Wistar Researchers Receive $1.5 Million CURE Grant to Pilot Cancer Research Projects

Wistar Researchers Receive $1.5 Million CURE Grant to Pilot Cancer Research Projects

July 18, 2013

Today, Pennsylvania Department of Health Secretary Michael Wolf presented nearly $1.5 million in grants to The Wistar Institute to help launch cancer research projects ranging from improving melanoma therapy to changing the way we understand human genetics.

The Commonwealth Universal Research Enhancement (CURE) Program funds grants for health research with the purpose of discovering new scientific knowledge to help improve the health of all Pennsylvanians. 

“Over the years, CURE grants have led to amazing medical advancements and new scientific breakthroughs in treating diseases and health conditions. This year’s projects are no different,” Wolf said. “The Department of Health is proud to fund such bold and innovative research projects.”

These grants, allocated in the 2012-13 fiscal year, focus on specific research priorities established and reviewed by the Department of Health in conjunction with the Health Research Advisory Committee, a panel made up of universities and research institutes.

“Since the program began, Wistar researchers have made exceptional use of CURE funding to kick start vital research initiatives that will profoundly affect the future of medicine,” said Wistar President and CEO Russel E. Kaufman, M.D. “This year is no exception, and we see the Commonwealth of Pennsylvania as a critical partner in our efforts to advance medical science and further Pennsylvania's reputation as a global leader in biomedicine.”

The CURE program was established in 2001 with funds from the landmark Tobacco Settlement Fund. By law, the grants must focus on clinical, health services, and/or biomedical research, with a goal of improving health status and access. Thirty percent of CURE funding goes to competitive research grants, such as the one described here, while seventy percent go to so-called formula grants, based on how much an institution receives in research funding from the National Institutes of Health.  

Below are brief descriptions of the projects that will be supported through the grant to The Wistar Institute:

• Informatics Solutions for NextGen Sequence Data Analysis

Principal Investigator: Ramana Davuluri, Ph.D.

Studies of the human genome suggest that at least half of our genes are responsible for multiple versions of individual protein—called isoforms—each with its own unique role. Many of these protein isoforms are directly involved in the ability of cancer cells to thrive. The Davuluri laboratory will use this funding to develop new computational tools to untangle vast amounts of complex genetic data in order to identify these isoforms and how they are regulated in both normal and cancerous cells

• Regulation of Immune Responses in Multiple Myeloma Bone Marrow Microenvironment

Principal Investigator: Yulia Nefedova, M.D., Ph.D.

Multiple myeloma is a cancer of plasma cells, a type of blood cell that produces antibodies. With this funding, the Nefedova laboratory seeks to develop a strategy aimed to improve anti-tumor immune responses by targeting immature myeloid cells of the bone marrow, which contribute to the disease’s progression.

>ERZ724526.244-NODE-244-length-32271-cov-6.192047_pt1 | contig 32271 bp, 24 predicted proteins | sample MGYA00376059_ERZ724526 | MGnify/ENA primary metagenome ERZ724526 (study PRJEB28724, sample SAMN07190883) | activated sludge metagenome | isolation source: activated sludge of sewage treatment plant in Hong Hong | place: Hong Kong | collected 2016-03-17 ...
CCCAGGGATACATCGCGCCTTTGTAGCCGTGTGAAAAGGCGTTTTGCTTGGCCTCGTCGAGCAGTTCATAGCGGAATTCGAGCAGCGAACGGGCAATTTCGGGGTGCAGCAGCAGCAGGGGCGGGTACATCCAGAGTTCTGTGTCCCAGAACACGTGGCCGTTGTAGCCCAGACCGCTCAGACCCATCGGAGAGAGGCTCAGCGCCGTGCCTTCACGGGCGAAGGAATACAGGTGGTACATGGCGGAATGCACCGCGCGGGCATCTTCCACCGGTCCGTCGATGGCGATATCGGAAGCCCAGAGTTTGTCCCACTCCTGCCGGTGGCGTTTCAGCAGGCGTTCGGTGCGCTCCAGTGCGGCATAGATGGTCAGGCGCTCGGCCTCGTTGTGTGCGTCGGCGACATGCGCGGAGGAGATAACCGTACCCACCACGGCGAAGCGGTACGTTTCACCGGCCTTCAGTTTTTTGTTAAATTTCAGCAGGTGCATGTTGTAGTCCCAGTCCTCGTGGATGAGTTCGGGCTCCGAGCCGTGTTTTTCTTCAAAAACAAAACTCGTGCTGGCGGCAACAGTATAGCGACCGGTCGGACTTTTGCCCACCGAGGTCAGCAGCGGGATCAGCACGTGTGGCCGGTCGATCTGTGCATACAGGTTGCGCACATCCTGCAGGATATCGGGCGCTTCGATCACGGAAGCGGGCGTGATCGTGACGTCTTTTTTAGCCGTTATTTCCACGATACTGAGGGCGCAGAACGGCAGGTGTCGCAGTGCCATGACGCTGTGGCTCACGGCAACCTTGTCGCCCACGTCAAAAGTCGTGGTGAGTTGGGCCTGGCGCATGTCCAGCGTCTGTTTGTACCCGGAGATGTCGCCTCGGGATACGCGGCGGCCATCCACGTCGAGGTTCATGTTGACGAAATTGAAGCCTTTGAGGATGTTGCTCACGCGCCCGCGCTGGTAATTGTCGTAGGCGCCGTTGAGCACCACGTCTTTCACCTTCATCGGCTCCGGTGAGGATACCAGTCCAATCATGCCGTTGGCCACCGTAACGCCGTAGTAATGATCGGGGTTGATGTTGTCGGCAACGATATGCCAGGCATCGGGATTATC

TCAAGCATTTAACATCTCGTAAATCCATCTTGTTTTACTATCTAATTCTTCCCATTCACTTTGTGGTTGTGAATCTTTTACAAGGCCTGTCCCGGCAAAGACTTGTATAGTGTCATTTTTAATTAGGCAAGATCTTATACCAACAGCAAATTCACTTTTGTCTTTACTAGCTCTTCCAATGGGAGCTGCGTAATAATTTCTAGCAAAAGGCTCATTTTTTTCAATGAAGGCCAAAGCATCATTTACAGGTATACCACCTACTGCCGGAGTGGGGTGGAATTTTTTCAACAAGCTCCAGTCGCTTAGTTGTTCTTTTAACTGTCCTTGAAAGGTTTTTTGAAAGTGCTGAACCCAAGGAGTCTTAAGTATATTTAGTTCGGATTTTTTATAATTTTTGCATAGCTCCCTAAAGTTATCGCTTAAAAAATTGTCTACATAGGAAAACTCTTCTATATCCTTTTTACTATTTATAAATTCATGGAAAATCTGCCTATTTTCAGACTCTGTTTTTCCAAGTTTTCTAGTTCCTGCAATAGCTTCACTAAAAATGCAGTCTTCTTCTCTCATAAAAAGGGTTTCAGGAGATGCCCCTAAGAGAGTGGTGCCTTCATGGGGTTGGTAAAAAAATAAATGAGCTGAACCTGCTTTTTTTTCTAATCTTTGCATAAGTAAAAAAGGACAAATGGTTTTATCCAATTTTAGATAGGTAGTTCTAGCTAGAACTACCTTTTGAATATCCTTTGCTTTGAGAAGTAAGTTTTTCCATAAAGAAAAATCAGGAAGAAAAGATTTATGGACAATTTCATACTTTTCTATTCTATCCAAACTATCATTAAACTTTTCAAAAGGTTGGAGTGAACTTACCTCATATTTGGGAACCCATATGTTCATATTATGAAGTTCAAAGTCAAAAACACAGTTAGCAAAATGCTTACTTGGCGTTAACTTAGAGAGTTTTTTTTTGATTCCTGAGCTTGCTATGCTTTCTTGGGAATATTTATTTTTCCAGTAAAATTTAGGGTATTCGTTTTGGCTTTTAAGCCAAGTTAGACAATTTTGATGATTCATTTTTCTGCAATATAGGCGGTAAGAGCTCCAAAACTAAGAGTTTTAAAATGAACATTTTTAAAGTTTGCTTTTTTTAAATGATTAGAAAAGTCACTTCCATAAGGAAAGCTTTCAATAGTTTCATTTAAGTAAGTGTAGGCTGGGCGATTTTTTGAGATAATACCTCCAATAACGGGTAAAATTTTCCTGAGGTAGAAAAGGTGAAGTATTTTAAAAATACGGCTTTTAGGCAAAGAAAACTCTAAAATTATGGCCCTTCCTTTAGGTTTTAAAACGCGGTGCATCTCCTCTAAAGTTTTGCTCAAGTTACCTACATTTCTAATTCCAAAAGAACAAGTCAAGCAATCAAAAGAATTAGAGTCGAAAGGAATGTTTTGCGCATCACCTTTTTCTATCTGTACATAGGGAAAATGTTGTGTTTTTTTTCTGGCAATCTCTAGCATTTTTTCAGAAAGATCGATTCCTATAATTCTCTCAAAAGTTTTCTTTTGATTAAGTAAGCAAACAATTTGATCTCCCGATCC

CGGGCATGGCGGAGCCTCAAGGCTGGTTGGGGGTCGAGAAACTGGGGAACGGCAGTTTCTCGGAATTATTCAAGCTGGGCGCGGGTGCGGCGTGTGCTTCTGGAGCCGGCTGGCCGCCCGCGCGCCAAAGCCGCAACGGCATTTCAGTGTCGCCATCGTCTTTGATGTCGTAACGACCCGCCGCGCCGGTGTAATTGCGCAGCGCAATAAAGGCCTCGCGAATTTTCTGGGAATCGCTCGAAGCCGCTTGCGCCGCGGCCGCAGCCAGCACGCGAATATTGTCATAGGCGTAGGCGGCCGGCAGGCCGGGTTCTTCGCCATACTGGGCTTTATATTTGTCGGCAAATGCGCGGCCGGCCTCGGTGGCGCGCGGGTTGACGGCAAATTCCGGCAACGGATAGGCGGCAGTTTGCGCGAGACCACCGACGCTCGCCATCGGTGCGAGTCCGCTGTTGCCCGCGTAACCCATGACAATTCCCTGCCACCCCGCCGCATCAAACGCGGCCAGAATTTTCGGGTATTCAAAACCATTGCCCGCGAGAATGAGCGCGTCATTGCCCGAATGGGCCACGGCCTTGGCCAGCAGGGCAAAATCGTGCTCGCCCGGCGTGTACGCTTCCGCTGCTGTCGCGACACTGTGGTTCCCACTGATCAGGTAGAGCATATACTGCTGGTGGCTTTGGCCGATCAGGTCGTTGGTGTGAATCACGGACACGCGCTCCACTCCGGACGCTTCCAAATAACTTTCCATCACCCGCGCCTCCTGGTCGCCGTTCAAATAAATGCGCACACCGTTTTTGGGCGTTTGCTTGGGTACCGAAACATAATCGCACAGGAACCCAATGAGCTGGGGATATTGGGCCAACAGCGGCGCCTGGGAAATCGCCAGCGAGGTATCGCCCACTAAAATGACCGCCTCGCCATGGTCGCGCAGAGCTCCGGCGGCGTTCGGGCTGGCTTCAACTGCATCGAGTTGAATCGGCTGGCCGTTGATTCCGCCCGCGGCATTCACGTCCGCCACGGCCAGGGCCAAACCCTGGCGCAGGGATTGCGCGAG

• Molecular Basis of BRCA1 and PALB2 Tumor Suppression

Principal Investigator: Ramin Sheikhattar, Ph.D.

The long-term goal of the Sheikhattar laboratory is to provide molecular-level detail on the function BRCA1 and PALB2—genes that are lost or mutated in many breast and ovarian cancers—in order to develop new therapies against these diseases. Shiekhattar postulates that, since these genes are responsible for how cells receive outside signals, their inactivation means these breast and ovarian cancer cells do not “hear” the messages that should inhibit their growth.

• Analysis of Markers of Progression and Therapy Resistance in Melanoma

Principal Investigator: Ashani T. Weeraratna, Ph.D.

Melanoma is an aggressive disease for which there is a universally poor prognosis.  Weeraratna has discovered that a protein called Wnt5A can mark the point at which melanoma cells become metastatic—spreading throughout the body—as well as resistant to anti-melanoma drug therapies. With CURE funding, her laboratory will test whether blocking Wnt5A’s signaling pathway can help overcome drug resistance.

• Developing Rational Strategies for Therapeutic Targeting of NRAS-Mutant Melanomas

Principal Investigator: Jessie Villanueva, Ph.D.

Nearly 25 percent of melanoma cases are marked by mutations in the NRAS gene. In a disease that is already highly deadly, tumors with NRAS mutations are extremely aggressive and are among the most difficult tumors to treat, with no effective therapies available.  Drugs that target NRAS itself have been unsuccessful, so the Villanueva lab is searching for the key proteins that enable NRAS mutant melanomas to survive. 

The Wistar Institute is an international leader in biomedical research with special expertise in cancer research and vaccine development. Founded in 1892 as the first independent nonprofit biomedical research institute in the country, Wistar has long held the prestigious Cancer Center designation from the National Cancer Institute. The Institute works actively to ensure that research advances move from the laboratory to the clinic as quickly as possible. The Wistar Institute: Today’s Discoveries – Tomorrow’s Cures. On the Web at www.wistar.org.